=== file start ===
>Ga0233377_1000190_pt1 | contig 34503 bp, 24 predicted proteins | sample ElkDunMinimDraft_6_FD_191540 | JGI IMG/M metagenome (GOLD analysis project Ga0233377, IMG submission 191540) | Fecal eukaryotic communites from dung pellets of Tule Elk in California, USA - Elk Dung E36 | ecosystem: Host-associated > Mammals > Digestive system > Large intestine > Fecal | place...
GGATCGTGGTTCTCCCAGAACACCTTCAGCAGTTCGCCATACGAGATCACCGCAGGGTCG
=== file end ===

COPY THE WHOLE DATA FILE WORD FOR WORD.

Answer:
>Ga0233377_1000190_pt1 | contig 34503 bp, 24 predicted proteins | sample ElkDunMinimDraft_6_FD_191540 | JGI IMG/M metagenome (GOLD analysis project Ga0233377, IMG submission 191540) | Fecal eukaryotic communites from dung pellets of Tule Elk in California, USA - Elk Dung E36 | ecosystem: Host-associated > Mammals > Digestive system > Large intestine > Fecal | place...
GGATCGTGGTTCTCCCAGAACACCTTCAGCAGTTCGCCATACGAGATCACCGCAGGGTCG